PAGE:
By Anjum Altaf Policy-making can be based on self-interest, whim, opinion, dogma, or evidence. The choice we exercise says a lot about us. Take the language of instruction that is in the news once again. There is less self-interest on display here than there is in the case of sugar and sweets and other such things. But we have seem whim at play many times. Among the most egregious was the case mentioned recently by Zubeida Mustafa (Dawn, Which language, September 25, 2020).  Referring to the 2006 White Paper on Education (2006) as “the only thoroughly deliberated official policy document on education that I have read in Pakistan” she recalled how the education minister at the time (an ex-army general) rejected it because “it recommended the mother tongue to be used as the medium of instruction.” I recall the rationale that was proffered -- I was educated in...

Education, Language/Meaning / 18.10.2020

By Anjum Altaf Everyone interested in education knows Macaulay and his Minute on Education, the basis of the English Education Act of 1835, that determined to give the native population of India “a knowledge of English literature and science through the medium of the English language” because no one “could deny that a single shelf of a good European library was worth the whole native literature of India and Arabia.” Virtually no one knows the views of the philosopher and political economist John Stuart Mill who, for almost half his life, was associated with the East India Company. In 1836, he submitted a report titled Recent Changes in Native Education, which was approved by the Company’s Court of Directors but dismissed by the President of the Board of Control. His comments, locked away for more than 100 years, expressed his belief that it was impossible "to expect...

Democracy/Governance / 13.10.2020

By Anjum Altaf Consider the state of Pakistan today. There is a crisis when it doesn’t rain. There is a crisis when it does rain. If it is not the season of drought it is the season of flood. In each, foreigners are beseeched to dole us out. In seventy years citizens have not been provided with clean water, with decent education, with basic health, with adequate transport. Half the population is illiterate. Half the children are stunted. Half the young are jobless. Five thousand years ago, Mohenjodaro functioned better than our cities. The sight of Karachi drowning was a disgrace. Parts of Lahore were no better. Is building new cities an acceptable response? If the old ones cannot be held together why would new ones be run better? Especially when every new cohort of managers, on average, is worse trained than the one before. People might invent excuses...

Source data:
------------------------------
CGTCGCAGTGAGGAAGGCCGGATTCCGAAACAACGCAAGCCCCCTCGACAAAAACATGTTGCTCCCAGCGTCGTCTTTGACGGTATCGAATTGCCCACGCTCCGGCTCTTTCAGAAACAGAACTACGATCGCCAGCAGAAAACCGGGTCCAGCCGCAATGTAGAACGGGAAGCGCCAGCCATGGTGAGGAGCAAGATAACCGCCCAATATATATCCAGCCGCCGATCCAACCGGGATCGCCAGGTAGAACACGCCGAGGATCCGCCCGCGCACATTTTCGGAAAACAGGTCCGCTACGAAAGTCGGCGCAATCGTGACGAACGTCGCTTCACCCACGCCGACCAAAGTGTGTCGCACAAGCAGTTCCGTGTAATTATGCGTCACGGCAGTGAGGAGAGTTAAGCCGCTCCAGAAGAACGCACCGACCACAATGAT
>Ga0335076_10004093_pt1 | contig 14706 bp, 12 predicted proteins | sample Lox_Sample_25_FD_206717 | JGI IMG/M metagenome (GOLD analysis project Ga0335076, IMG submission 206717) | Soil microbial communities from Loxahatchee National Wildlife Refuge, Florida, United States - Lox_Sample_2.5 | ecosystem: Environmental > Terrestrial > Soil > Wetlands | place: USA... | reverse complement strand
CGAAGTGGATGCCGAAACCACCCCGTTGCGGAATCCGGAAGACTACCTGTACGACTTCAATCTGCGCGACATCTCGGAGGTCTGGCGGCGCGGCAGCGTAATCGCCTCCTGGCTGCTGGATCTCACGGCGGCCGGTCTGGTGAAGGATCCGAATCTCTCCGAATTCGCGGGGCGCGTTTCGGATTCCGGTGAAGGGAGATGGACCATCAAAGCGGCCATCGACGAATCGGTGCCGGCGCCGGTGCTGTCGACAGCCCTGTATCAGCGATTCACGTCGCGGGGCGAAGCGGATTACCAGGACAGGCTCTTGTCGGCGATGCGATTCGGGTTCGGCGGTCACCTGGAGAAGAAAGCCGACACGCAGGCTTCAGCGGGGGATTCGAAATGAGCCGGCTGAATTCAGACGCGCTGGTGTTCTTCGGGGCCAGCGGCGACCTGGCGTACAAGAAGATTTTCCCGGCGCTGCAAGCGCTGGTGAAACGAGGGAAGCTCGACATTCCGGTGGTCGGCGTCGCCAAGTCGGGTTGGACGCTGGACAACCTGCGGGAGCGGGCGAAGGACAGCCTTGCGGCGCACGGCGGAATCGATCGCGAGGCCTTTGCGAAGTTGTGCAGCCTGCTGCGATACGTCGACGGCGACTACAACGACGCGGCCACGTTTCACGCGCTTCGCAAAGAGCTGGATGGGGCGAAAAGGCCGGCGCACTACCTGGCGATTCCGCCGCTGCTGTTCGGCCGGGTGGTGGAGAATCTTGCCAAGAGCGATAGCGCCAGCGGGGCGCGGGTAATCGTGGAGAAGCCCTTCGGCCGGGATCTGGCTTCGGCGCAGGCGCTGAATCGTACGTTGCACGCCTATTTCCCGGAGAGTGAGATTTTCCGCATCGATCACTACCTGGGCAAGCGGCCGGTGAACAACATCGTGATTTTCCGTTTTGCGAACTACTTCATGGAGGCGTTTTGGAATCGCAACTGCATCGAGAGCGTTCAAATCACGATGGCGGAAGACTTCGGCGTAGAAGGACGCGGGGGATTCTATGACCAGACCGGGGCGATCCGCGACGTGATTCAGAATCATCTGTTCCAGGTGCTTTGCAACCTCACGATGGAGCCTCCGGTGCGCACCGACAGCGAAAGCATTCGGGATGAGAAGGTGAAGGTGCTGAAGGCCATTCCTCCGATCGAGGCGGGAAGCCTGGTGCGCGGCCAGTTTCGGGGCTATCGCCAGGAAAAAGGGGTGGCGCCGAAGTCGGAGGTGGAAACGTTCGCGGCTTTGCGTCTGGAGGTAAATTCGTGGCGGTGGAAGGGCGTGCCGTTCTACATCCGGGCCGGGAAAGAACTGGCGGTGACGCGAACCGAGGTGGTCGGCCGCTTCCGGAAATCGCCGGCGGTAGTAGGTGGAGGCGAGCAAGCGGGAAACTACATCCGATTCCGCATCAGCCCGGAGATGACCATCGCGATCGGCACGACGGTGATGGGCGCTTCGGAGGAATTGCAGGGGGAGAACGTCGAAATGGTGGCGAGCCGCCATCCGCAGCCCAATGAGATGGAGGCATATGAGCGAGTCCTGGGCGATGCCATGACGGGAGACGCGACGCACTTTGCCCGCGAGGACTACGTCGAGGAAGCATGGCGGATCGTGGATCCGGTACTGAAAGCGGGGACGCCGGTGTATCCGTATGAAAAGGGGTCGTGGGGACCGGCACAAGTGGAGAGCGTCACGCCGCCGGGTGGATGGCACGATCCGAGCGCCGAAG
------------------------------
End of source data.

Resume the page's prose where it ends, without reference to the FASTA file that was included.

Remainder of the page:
Language/Meaning / 11.10.2020

By Anjum Altaf Almost every account of colonialism describes how the colonists planned to use education as a means of stabilizing and strengthening their rule. There was one system of education for those who were to rule and their abettors and quite another for those who were to be ruled. This narrative, undisputed in the colonies, is not extended to the postcolonial era where the aim of native elites remains unchanged -- to use education as a means of stabilizing and strengthening their rule. In Pakistan, the grossly inept, iniquitous, and corrupt monopoly on power can only be sustained on the back of an unquestioning, dumbed-down population. Hence there is one curriculum for the masses while the ruling class is reproduced by schools outside its ambit. This starkly obvious reality is muddled by airdropping several myths into the discourse none of which can bear the weight of evidence....

Language/Meaning / 04.10.2020

By Anjum Altaf Khaled Ahmed has made a perfectly rational critique of the Single National Curriculum (Obsession with Uniformity, Newsweek Pakistan, September 9, 2020) but then taken a surprising stance on the varying rationality of different languages. I have great respect for the erudition of Khaled Ahmed so I wish to engage him by pushing back in order to come to a better understanding of his position. But first, let me reiterate Khalid Ahmed’s critique of the SNC with which I agree completely. The entire premise of the SNC is flawed: “perceptual differences” are the cause of “conflict in society” and these perceptual differences are outcomes of the different types of schools in the country. The SNC will lead to “uniformity of thinking” and this would yield a “stable society.” This confuses the symptoms with the disease. The different types of schools were not created by God but...